Three banks, three very different responses to anti-bank protests. As protesters associated with the Occupy Wall Street movement gathered at branches of the nation’s largest banks over the weekend, some of them intent on closing their accounts, banks and their employees reacted in very different ways, indicating some confusion by banks about how best to respond.
Some protests grew testy. But the one witnessed by Credit.com involved a far more peaceful scene: The quiet closing of bank accounts and the orderly movement of capital from one institution to another.
About 300 people left Zuccotti Park and marched boisterously through lower Manhattan Saturday morning. At the front of the march were about a dozen Chase bank customers who planned to close their accounts. Many of them criticized Jamie Dimon, Chase’s CEO, who has taken a prominent role in lobbying against renewed regulation of the financial industry.
“I’m going to remove my money because Jamie Dimon is getting million-dollar bonuses even as the financial instruments that he helped create are forcing people out of their homes and bankrupting municipalities,” said Alex Klader, 25.
Once the protest arrived at the Chase branch at 155 Water St., there were too many people present to squeeze onto the narrow sidewalk out front. So the protesters formed a circle around the block.
As the marchers walked, many of them holding up signs and some beating on drums, the Chase customers smiled at the two New York police officers standing by the door and entered the branch. They sat in cubicles and filled out forms. About five minutes later they exited with checks tucked into their wallets and purses.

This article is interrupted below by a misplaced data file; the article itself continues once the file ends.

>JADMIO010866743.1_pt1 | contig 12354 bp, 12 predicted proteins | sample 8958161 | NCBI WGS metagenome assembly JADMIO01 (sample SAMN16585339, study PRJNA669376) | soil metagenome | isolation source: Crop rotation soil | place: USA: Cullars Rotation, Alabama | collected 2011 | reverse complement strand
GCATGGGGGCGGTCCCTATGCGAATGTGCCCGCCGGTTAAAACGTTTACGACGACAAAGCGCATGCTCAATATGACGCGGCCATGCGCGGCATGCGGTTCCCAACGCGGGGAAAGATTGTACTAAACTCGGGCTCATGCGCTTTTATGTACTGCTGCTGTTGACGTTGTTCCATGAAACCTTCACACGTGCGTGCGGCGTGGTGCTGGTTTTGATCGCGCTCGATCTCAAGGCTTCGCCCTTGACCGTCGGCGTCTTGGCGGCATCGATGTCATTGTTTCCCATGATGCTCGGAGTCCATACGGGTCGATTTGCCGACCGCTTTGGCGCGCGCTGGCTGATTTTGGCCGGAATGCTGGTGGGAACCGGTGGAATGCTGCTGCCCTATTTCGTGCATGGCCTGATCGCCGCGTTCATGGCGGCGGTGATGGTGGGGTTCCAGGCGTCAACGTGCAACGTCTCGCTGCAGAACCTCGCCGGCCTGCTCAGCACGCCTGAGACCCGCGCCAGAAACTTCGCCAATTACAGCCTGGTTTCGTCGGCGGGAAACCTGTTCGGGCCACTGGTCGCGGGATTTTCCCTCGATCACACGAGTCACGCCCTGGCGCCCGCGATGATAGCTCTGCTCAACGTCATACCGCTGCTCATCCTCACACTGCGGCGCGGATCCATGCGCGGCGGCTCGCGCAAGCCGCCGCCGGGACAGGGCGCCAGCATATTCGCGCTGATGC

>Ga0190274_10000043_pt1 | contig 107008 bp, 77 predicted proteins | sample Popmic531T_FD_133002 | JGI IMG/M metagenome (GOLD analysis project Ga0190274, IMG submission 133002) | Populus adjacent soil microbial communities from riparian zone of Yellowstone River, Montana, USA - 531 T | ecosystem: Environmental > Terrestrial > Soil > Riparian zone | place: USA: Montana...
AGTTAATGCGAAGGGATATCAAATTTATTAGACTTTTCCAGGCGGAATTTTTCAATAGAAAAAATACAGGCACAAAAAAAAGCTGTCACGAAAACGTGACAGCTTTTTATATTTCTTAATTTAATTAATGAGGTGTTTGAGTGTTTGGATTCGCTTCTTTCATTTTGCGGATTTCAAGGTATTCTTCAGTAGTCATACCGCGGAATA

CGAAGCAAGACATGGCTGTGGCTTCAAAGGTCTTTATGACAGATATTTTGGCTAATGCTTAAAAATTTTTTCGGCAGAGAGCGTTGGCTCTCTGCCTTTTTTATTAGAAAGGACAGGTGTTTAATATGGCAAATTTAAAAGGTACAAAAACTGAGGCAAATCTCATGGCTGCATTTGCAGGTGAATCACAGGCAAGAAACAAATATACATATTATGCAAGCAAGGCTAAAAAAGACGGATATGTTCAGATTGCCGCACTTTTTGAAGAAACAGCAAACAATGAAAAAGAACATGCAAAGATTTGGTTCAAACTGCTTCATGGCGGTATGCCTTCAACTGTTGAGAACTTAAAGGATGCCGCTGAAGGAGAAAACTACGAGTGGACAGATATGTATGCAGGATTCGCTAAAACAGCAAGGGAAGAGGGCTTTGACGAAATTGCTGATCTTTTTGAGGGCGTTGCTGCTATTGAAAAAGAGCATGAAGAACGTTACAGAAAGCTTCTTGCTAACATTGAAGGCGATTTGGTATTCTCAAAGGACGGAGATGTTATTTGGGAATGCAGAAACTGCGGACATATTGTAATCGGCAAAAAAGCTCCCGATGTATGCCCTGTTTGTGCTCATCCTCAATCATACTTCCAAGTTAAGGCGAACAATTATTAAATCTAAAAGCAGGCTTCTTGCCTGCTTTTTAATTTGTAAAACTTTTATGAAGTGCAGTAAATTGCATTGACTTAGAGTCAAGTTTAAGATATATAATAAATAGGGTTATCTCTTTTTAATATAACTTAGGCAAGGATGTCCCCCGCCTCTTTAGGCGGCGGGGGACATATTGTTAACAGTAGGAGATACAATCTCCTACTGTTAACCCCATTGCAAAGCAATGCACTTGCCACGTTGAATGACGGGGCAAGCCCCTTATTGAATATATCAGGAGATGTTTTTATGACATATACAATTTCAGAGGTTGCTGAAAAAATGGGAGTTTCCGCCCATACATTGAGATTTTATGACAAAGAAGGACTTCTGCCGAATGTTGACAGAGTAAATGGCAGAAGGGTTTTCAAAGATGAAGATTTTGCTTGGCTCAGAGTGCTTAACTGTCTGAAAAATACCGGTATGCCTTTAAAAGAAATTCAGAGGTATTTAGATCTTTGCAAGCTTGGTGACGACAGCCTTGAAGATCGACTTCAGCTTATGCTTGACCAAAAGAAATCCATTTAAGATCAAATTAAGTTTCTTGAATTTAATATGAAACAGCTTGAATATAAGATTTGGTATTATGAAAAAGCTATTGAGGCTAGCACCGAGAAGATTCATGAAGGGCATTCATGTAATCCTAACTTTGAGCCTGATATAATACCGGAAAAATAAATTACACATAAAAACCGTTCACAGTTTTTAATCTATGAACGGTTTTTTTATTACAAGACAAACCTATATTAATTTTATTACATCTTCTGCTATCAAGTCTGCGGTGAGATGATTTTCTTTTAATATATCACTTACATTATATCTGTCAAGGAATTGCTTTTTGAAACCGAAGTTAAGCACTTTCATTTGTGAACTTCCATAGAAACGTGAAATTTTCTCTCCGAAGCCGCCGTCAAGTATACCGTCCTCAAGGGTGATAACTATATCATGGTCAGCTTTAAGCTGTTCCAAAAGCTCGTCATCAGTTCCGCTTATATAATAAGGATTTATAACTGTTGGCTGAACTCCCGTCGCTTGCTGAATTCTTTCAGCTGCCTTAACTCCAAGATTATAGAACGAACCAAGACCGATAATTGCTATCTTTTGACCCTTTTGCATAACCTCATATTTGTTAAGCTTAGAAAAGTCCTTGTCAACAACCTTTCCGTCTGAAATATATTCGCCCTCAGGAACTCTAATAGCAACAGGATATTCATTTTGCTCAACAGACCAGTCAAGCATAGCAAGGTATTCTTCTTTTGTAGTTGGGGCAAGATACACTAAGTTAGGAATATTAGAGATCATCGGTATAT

“They were nice,” said Biola Jeje, 20, a student at Brooklyn College. “We said we wanted to close out accounts, and we just did it. It was very quick and smooth.”
The now-former Chase customers said they planned to deposit their savings in smaller banks and credit unions with lower fees.
“I make $9 an hour at a coffee shop, so I can’t afford to be paying Chase $12 a month in fees,” Jeje said.
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Elsewhere the process was not so easy. About two dozen protesters, at least some of whom came to close their accounts, were locked inside a Citibank branch in Manhattan’s Greenwich Village. In a video from that protest, a plainclothes police officer grabbed a woman who was standing outside the bank, picked her off the ground, shoved her into the bank and locked her inside. The protesters were arrested for trespassing.
In a statement, Citibank said that the decision to detain the protesters was made by the police after protesters were asked to leave and refused.
They were very disruptive and refused to leave after being repeatedly asked, causing our staff to call 911,” Citi said in a press release. “Only one person asked to close an account and was accommodated.”
In Santa Cruz, CA, two women walked into a Bank of America branch to close their accounts. One was holding a protest sign. A bank employee walked over to them and told them to leave, according to a video from the scene. The women said they were customers of the bank.
“You cannot be a protester and a customer at the same time,” the bank employee said.
The women left, and later joked with police officers who arrived on the scene.
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Image: Michael Daddino, via Flickr